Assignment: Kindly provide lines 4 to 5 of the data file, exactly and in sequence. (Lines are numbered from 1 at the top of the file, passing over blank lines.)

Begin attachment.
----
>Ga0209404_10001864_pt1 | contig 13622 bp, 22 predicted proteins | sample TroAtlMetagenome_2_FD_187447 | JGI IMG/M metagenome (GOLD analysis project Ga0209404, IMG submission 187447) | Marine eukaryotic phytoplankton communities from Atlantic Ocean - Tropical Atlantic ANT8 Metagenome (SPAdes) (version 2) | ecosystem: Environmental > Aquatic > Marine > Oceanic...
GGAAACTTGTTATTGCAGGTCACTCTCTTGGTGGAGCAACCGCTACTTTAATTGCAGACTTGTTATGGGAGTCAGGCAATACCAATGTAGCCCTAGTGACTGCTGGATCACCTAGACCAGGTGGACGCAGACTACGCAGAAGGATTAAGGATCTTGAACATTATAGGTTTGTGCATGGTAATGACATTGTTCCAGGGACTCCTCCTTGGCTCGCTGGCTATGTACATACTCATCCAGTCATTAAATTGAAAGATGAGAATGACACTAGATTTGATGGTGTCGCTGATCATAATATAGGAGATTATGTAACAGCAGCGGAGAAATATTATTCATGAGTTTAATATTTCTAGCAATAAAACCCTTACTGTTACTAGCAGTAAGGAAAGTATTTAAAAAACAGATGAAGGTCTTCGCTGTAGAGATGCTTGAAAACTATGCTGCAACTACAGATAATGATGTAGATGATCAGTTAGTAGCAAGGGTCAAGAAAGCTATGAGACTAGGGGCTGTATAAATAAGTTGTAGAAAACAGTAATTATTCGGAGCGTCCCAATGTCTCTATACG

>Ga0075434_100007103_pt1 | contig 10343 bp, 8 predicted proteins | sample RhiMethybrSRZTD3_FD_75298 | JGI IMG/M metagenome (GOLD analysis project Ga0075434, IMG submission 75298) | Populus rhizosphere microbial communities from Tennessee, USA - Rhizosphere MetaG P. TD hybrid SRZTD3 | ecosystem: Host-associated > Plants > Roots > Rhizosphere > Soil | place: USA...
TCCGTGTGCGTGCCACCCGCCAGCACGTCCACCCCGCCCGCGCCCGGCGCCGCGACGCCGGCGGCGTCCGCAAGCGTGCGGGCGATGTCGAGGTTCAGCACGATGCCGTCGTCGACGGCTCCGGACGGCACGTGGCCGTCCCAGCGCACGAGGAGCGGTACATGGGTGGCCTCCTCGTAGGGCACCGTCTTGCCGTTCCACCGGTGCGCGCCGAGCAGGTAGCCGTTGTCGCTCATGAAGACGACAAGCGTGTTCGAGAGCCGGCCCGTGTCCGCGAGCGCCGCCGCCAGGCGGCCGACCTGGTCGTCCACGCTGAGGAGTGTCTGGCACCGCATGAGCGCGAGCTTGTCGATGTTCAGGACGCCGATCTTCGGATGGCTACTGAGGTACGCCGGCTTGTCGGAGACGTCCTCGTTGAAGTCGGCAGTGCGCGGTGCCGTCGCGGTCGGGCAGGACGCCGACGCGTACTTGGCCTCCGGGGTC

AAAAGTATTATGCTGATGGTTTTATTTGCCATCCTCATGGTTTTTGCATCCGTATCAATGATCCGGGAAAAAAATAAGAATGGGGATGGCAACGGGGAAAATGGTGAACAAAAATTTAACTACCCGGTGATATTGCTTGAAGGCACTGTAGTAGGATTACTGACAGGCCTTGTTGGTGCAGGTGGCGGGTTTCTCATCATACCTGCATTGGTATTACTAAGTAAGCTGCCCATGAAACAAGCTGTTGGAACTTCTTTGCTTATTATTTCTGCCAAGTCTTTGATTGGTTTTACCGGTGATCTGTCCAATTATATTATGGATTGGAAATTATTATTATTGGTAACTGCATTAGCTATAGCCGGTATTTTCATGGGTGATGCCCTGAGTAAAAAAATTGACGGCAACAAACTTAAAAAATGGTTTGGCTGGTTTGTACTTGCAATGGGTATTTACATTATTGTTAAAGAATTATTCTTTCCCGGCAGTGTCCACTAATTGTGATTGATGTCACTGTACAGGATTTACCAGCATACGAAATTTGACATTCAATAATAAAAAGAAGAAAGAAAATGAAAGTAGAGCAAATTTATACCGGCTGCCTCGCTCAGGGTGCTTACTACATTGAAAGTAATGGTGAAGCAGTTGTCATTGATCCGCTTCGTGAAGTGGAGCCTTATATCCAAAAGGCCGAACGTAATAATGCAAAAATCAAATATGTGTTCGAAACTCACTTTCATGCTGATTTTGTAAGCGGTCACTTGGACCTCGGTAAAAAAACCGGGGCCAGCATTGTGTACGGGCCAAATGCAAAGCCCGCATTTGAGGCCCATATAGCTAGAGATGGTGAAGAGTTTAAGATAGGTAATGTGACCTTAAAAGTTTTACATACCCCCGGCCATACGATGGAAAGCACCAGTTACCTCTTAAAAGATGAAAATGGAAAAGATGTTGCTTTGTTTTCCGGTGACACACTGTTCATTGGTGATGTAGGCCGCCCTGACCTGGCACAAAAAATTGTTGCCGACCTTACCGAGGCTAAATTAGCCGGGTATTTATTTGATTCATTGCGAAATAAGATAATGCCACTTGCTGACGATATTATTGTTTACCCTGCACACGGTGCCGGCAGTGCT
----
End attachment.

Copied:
TCCGTGTGCGTGCCACCCGCCAGCACGTCCACCCCGCCCGCGCCCGGCGCCGCGACGCCGGCGGCGTCCGCAAGCGTGCGGGCGATGTCGAGGTTCAGCACGATGCCGTCGTCGACGGCTCCGGACGGCACGTGGCCGTCCCAGCGCACGAGGAGCGGTACATGGGTGGCCTCCTCGTAGGGCACCGTCTTGCCGTTCCACCGGTGCGCGCCGAGCAGGTAGCCGTTGTCGCTCATGAAGACGACAAGCGTGTTCGAGAGCCGGCCCGTGTCCGCGAGCGCCGCCGCCAGGCGGCCGACCTGGTCGTCCACGCTGAGGAGTGTCTGGCACCGCATGAGCGCGAGCTTGTCGATGTTCAGGACGCCGATCTTCGGATGGCTACTGAGGTACGCCGGCTTGTCGGAGACGTCCTCGTTGAAGTCGGCAGTGCGCGGTGCCGTCGCGGTCGGGCAGGACGCCGACGCGTACTTGGCCTCCGGGGTC

AAAAGTATTATGCTGATGGTTTTATTTGCCATCCTCATGGTTTTTGCATCCGTATCAATGATCCGGGAAAAAAATAAGAATGGGGATGGCAACGGGGAAAATGGTGAACAAAAATTTAACTACCCGGTGATATTGCTTGAAGGCACTGTAGTAGGATTACTGACAGGCCTTGTTGGTGCAGGTGGCGGGTTTCTCATCATACCTGCATTGGTATTACTAAGTAAGCTGCCCATGAAACAAGCTGTTGGAACTTCTTTGCTTATTATTTCTGCCAAGTCTTTGATTGGTTTTACCGGTGATCTGTCCAATTATATTATGGATTGGAAATTATTATTATTGGTAACTGCATTAGCTATAGCCGGTATTTTCATGGGTGATGCCCTGAGTAAAAAAATTGACGGCAACAAACTTAAAAAATGGTTTGGCTGGTTTGTACTTGCAATGGGTATTTACATTATTGTTAAAGAATTATTCTTTCCCGGCAGTGTCCACTAATTGTGATTGATGTCACTGTACAGGATTTACCAGCATACGAAATTTGACATTCAATAATAAAAAGAAGAAAGAAAATGAAAGTAGAGCAAATTTATACCGGCTGCCTCGCTCAGGGTGCTTACTACATTGAAAGTAATGGTGAAGCAGTTGTCATTGATCCGCTTCGTGAAGTGGAGCCTTATATCCAAAAGGCCGAACGTAATAATGCAAAAATCAAATATGTGTTCGAAACTCACTTTCATGCTGATTTTGTAAGCGGTCACTTGGACCTCGGTAAAAAAACCGGGGCCAGCATTGTGTACGGGCCAAATGCAAAGCCCGCATTTGAGGCCCATATAGCTAGAGATGGTGAAGAGTTTAAGATAGGTAATGTGACCTTAAAAGTTTTACATACCCCCGGCCATACGATGGAAAGCACCAGTTACCTCTTAAAAGATGAAAATGGAAAAGATGTTGCTTTGTTTTCCGGTGACACACTGTTCATTGGTGATGTAGGCCGCCCTGACCTGGCACAAAAAATTGTTGCCGACCTTACCGAGGCTAAATTAGCCGGGTATTTATTTGATTCATTGCGAAATAAGATAATGCCACTTGCTGACGATATTATTGTTTACCCTGCACACGGTGCCGGCAGTGCT